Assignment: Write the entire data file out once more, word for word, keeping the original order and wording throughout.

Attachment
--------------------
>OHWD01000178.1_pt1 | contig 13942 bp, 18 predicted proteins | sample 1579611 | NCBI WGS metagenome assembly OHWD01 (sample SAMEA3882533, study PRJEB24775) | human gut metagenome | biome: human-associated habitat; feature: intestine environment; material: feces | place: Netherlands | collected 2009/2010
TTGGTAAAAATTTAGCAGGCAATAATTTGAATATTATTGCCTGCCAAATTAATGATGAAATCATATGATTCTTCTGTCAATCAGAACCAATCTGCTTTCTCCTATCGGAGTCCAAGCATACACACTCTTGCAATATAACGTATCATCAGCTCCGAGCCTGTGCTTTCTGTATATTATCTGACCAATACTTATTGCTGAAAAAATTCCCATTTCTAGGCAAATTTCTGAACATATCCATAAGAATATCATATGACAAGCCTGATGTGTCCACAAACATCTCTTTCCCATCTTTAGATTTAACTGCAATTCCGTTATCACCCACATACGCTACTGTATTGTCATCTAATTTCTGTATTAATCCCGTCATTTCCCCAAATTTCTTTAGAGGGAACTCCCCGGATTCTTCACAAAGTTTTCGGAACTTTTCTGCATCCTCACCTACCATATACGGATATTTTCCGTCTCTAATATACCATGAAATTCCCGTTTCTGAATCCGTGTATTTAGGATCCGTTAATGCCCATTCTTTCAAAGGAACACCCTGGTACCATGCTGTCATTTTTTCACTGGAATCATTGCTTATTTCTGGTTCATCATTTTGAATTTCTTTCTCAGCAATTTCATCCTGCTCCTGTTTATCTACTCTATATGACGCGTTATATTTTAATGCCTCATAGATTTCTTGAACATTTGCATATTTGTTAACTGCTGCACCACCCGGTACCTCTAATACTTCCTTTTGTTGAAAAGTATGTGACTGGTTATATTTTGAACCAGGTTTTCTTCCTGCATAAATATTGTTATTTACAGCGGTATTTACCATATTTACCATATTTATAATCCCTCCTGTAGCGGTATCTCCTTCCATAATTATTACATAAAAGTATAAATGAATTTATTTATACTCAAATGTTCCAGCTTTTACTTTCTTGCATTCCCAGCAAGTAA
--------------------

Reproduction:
>OHWD01000178.1_pt1 | contig 13942 bp, 18 predicted proteins | sample 1579611 | NCBI WGS metagenome assembly OHWD01 (sample SAMEA3882533, study PRJEB24775) | human gut metagenome | biome: human-associated habitat; feature: intestine environment; material: feces | place: Netherlands | collected 2009/2010
TTGGTAAAAATTTAGCAGGCAATAATTTGAATATTATTGCCTGCCAAATTAATGATGAAATCATATGATTCTTCTGTCAATCAGAACCAATCTGCTTTCTCCTATCGGAGTCCAAGCATACACACTCTTGCAATATAACGTATCATCAGCTCCGAGCCTGTGCTTTCTGTATATTATCTGACCAATACTTATTGCTGAAAAAATTCCCATTTCTAGGCAAATTTCTGAACATATCCATAAGAATATCATATGACAAGCCTGATGTGTCCACAAACATCTCTTTCCCATCTTTAGATTTAACTGCAATTCCGTTATCACCCACATACGCTACTGTATTGTCATCTAATTTCTGTATTAATCCCGTCATTTCCCCAAATTTCTTTAGAGGGAACTCCCCGGATTCTTCACAAAGTTTTCGGAACTTTTCTGCATCCTCACCTACCATATACGGATATTTTCCGTCTCTAATATACCATGAAATTCCCGTTTCTGAATCCGTGTATTTAGGATCCGTTAATGCCCATTCTTTCAAAGGAACACCCTGGTACCATGCTGTCATTTTTTCACTGGAATCATTGCTTATTTCTGGTTCATCATTTTGAATTTCTTTCTCAGCAATTTCATCCTGCTCCTGTTTATCTACTCTATATGACGCGTTATATTTTAATGCCTCATAGATTTCTTGAACATTTGCATATTTGTTAACTGCTGCACCACCCGGTACCTCTAATACTTCCTTTTGTTGAAAAGTATGTGACTGGTTATATTTTGAACCAGGTTTTCTTCCTGCATAAATATTGTTATTTACAGCGGTATTTACCATATTTACCATATTTATAATCCCTCCTGTAGCGGTATCTCCTTCCATAATTATTACATAAAAGTATAAATGAATTTATTTATACTCAAATGTTCCAGCTTTTACTTTCTTGCATTCCCAGCAAGTAA